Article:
Leung, K. et al. (2002) propose the introduction of harmony into the model: concerns itself with the relationship between the self and the other Harmony: focus on using a conflict-free relationship to achieve a goal NB: conflict avoidance can cause equal harm in a more subtle manner: replacing genuine problem- solving with superficial harmony
Slide 17.8

Browaeys and Price, Understanding Cross-cultural Management, 1st Edition, Pearson Education Limited 2009

Culture, emotions and conflict


Kumar distinguishes between: Ego-focused emotions such as anger, pride and guilt, linked to the (non-)fulfilment of individual goals Other-focused emotions such as shame, anxiety and fear, related to the (in-) ability to show oneself as belonging to the social context In negotiation conflict:
those with negative ego-focused feelings will put pressure on their opponents to make concessions those experiencing other-focused may adjust their expectations to get an agreement

Slide 17.9

Browaeys and Price, Understanding Cross-cultural Management, 1st Edition, Pearson Education Limited 2009

Culture, emotions and conflict (2)


The extra dynamics arising during an encounter between disputants from different cultures those from individualistic cultures more ready to overcome an impasse negotiators from collectivist cultures more likely to share the same perception of a given event and will:
find it difficult to suggest a way round an obstacle may not openly make emotional individual responses may attempt to restore personal composure and thus harmony.
Slide 17.10 Browaeys and Price, Understanding Cross-cultural Management, 1st Edition, Pearson Education Limited 2009

Culture, emotions and conflict (3)


What if conflict occurs between people from individualistic and collectivistic cultures?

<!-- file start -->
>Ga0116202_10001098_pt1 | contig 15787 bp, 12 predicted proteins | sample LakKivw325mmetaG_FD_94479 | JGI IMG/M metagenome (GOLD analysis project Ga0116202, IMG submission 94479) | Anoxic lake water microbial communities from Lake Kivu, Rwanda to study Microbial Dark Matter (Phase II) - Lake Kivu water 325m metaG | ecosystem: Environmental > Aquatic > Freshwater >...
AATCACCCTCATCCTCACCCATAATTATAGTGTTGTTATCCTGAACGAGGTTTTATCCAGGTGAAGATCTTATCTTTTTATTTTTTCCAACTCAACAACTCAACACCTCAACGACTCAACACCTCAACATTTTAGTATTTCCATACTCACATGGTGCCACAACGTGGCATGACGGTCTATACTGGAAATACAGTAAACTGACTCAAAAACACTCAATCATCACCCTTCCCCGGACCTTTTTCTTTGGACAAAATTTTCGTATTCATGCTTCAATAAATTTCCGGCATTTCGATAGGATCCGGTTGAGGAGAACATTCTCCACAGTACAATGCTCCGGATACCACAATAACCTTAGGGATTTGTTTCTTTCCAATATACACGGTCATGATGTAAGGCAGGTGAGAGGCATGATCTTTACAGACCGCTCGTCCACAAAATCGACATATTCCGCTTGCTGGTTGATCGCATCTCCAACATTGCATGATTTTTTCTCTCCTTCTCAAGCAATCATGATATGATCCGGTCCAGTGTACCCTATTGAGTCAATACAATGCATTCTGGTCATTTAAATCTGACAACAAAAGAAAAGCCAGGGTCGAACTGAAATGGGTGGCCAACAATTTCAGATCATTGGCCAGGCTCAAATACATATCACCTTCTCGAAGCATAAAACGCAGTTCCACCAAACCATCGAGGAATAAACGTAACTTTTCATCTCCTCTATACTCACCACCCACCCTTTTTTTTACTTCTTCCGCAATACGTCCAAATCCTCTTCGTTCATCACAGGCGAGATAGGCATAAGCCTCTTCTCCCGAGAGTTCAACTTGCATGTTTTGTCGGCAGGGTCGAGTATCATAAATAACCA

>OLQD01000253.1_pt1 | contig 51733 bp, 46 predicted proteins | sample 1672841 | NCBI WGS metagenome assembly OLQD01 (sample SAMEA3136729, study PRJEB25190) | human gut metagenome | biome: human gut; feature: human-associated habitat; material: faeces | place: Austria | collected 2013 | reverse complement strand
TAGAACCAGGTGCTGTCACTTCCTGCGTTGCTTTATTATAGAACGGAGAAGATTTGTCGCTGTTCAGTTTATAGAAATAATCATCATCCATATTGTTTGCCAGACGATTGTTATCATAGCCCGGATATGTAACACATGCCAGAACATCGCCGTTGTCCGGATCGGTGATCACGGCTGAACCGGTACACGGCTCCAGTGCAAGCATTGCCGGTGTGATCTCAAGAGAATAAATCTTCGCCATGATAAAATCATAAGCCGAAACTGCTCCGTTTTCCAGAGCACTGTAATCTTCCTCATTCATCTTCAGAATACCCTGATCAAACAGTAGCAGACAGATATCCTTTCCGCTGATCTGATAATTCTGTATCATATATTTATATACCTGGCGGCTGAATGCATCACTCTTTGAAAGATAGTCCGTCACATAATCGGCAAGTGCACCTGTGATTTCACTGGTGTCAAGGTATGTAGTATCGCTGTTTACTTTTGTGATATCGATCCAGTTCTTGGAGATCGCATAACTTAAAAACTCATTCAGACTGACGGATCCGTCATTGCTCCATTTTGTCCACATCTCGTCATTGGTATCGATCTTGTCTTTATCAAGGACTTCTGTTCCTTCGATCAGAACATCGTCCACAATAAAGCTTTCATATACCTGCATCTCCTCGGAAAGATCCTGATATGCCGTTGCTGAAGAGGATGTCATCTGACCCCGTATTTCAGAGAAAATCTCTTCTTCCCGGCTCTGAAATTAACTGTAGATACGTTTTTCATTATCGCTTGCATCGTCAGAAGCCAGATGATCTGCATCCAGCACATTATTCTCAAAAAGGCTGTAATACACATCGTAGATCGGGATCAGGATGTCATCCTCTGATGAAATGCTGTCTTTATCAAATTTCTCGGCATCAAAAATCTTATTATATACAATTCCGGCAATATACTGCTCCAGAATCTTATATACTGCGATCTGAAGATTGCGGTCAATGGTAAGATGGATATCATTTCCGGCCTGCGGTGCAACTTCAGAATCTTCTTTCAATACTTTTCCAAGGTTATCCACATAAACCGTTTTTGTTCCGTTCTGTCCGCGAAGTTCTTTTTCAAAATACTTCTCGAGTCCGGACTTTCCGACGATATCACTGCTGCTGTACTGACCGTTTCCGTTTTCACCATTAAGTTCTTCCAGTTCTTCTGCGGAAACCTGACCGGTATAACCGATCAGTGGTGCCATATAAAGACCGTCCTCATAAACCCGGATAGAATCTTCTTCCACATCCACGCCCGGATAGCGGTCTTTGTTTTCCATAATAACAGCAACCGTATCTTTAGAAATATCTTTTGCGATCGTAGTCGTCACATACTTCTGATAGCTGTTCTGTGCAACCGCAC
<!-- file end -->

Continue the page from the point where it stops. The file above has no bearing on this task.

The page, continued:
Emotions could drive them even further apart, with one side attempting to force a resolution and the other withdrawing from any interaction. Ting-Toomey et al. (2000) advocate the inclusion of emotional expression in ThomasKilmans model to account for the many subtleties in conflict management.

Slide 17.11

Browaeys and Price, Understanding Cross-cultural Management, 1st Edition, Pearson Education Limited 2009

Intercultural approach to conflict


Dominating

S E L F F A C E

H I G H

Neglect (Passive Aggressive)

Integrating

Emotional Expression

C O N C E R N

L O W

Third-Party Help

Compromisin g

Avoiding

Obliging

LOW OTHER FACE CONCERN

HIGH

Figure 17.2

An Eight-Style Conflict Grid: An Intercultural Approach


Browaeys and Price, Understanding Cross-cultural Management, 1st Edition, Pearson Education Limited 2009

Source: Ting-Toomey & Oetzel (2002), p.160 Slide 17.12

Management of conflict
The way conflicts are addressed can vary considerably from culture to culture. These differences relate to: the degree to which disagreement is acceptable and therefore the extent to which conflict is tolerated the strategies to be adopted when dealing with conflicts the moment when the manager needs to intervene and the way he intervenes

Slide 17.13

Browaeys and Price, Understanding Cross-cultural Management, 1st Edition, Pearson Education Limited 2009

Mindfulness
Ting-Toomey (1999) suggests that skills to do with mindfulness can enhance conflict management: mindful reframing
translate (non-) verbal messages from the context of the others cultural viewpoint re-set priorities after mindfully observing and listening to the viewpoints and expectations of their opponents

collaborative dialogue
grasp the cultural and personal elements involved get the others to talk about expectations, face issues
Slide 17.14 Browaeys and Price, Understanding Cross-cultural Management, 1st Edition, Pearson Education Limited 2009